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Doctors Struggle to Properly Treat Brain Injuries

The Illinois brain accident lawyers at our firm know that one of the main benefits of holding those who cause these accidents accountable is the hope that the accountability will lead to the prevention of future accidents. Many injuries-including those affecting the head-often result in some permanent damage. Medical science has not solved all of the problems related to these situations, and so for many victims there is no returning back to normal. What is perhaps particularly painful about these injuries is that while the body of the individual exists just as it was before, the mind is forever changed. For families this presents painful situations where a loved one’s memory and personality are often forever altered. There is no easy way to deal with one of these accidents, and so a main goal for all those working in our area is to prevent Illinois brain injuries from striking in the first place.

New information reported yesterday in the Washington Post reaffirms the ultimate need to prevent these injuries, because the sad fact remains that most medical professionals still do not have clear strategies for treating traumatic brain injuries. A 250-page report was recently released by the Institute of Medicine which was produced at the request of the U.S. Defense Department. The federal agency is seeking information on the best way to treat the many returning military veterans who have suffered brain injuries. Many of the victims have experienced a variety of problems such as clouded thinking, poor planning and judgment, bad moods, and other issues. The injuries result in employment problems for the returning vets and also result in higher than normal instances of family conflict. The results of the report seeking to improve their situation are less than satisfying.

Overall the fourteen experts who prepared the report found that it remains incredibly difficult to consistently treat these injuries. There is no magic formula or drug that can be doled out to solve the problems. One of those involved in the project explained, “It doesn’t mean beneficial therapies don’t exist. It just means that at this point in time it’s hard to ascertain them.” It will take a lot more work before medical professionals understand what to do to help the many community members afflicted with these brain injuries. Unfortunately, many more victims of brain injuries exist than some would expect. For example, nearly 200,000 military members alone have been diagnosed with these problems in the past decades. Many others involved in sports collisions, car accidents, slip and falls, birthing complications, and other situations have also developed brain injuries.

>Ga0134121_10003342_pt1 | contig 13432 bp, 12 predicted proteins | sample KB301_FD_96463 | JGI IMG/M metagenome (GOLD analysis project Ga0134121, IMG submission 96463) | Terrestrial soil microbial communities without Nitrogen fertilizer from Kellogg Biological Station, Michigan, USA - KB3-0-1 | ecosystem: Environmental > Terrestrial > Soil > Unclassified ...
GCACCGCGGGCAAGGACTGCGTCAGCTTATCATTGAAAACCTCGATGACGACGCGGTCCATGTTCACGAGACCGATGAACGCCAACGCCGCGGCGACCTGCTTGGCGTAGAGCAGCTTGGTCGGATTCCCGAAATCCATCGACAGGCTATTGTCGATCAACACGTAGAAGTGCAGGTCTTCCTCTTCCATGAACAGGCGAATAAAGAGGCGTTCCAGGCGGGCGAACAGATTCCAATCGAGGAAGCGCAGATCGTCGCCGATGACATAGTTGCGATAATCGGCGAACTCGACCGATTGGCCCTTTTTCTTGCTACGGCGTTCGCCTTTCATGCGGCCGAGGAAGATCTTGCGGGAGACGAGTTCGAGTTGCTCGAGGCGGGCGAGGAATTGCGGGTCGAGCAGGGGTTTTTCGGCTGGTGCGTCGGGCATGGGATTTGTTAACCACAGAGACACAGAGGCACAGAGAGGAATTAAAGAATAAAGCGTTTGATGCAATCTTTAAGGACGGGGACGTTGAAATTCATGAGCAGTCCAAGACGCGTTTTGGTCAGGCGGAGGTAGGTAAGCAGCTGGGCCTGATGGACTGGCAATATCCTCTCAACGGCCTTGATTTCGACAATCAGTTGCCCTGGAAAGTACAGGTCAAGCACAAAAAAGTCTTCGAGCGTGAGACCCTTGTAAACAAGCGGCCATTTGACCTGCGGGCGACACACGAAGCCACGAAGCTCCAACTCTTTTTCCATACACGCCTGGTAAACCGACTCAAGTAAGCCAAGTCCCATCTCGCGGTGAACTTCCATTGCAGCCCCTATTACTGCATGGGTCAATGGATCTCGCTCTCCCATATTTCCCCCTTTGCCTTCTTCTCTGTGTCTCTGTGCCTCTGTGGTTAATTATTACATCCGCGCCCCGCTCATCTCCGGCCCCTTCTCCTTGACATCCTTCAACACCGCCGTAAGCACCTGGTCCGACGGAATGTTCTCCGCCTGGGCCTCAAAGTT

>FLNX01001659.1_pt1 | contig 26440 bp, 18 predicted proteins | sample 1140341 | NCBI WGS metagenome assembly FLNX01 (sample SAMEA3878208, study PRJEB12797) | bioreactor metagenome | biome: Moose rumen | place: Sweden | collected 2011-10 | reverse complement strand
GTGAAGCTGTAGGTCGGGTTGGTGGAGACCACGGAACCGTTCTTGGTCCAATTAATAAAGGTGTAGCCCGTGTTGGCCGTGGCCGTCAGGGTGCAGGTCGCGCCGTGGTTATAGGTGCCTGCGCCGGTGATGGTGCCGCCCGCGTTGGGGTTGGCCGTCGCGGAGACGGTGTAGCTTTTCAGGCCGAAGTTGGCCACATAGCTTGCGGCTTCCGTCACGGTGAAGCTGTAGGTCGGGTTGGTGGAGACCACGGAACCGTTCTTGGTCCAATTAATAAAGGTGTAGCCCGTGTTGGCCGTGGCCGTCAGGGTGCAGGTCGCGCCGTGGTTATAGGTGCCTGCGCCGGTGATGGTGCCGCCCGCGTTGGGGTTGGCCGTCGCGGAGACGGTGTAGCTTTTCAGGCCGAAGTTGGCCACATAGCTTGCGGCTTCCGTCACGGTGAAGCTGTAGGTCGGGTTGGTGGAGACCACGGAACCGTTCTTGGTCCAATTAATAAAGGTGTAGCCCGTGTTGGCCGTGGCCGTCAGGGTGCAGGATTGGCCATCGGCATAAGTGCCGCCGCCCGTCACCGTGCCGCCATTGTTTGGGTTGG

Considering that medical professionals are still in the early stages of understand the proper therapies to treat these situations, more focus should be on prevention. Our Chicago traumatic brain injury lawyers have worked with many victims and their families whose injuries were caused by the negligence of others. Rooting out that negligence and preventing the accidents before they occur is an essential step in saving lives and sparing families from the lifelong complications wrought by these head injuries.

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